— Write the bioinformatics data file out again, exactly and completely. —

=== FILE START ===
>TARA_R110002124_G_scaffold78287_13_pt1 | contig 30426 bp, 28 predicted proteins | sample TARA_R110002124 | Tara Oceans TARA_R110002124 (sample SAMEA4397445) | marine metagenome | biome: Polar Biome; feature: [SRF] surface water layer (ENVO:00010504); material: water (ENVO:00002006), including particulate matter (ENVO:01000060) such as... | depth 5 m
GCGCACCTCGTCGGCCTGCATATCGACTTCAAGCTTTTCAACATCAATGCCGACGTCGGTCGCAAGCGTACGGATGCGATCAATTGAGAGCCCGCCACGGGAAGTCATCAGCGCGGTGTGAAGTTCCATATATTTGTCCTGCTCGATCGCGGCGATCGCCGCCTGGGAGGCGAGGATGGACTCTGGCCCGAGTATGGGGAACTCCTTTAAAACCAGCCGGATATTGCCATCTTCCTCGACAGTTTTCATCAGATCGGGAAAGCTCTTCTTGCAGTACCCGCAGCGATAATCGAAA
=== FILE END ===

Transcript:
>TARA_R110002124_G_scaffold78287_13_pt1 | contig 30426 bp, 28 predicted proteins | sample TARA_R110002124 | Tara Oceans TARA_R110002124 (sample SAMEA4397445) | marine metagenome | biome: Polar Biome; feature: [SRF] surface water layer (ENVO:00010504); material: water (ENVO:00002006), including particulate matter (ENVO:01000060) such as... | depth 5 m
GCGCACCTCGTCGGCCTGCATATCGACTTCAAGCTTTTCAACATCAATGCCGACGTCGGTCGCAAGCGTACGGATGCGATCAATTGAGAGCCCGCCACGGGAAGTCATCAGCGCGGTGTGAAGTTCCATATATTTGTCCTGCTCGATCGCGGCGATCGCCGCCTGGGAGGCGAGGATGGACTCTGGCCCGAGTATGGGGAACTCCTTTAAAACCAGCCGGATATTGCCATCTTCCTCGACAGTTTTCATCAGATCGGGAAAGCTCTTCTTGCAGTACCCGCAGCGATAATCGAAA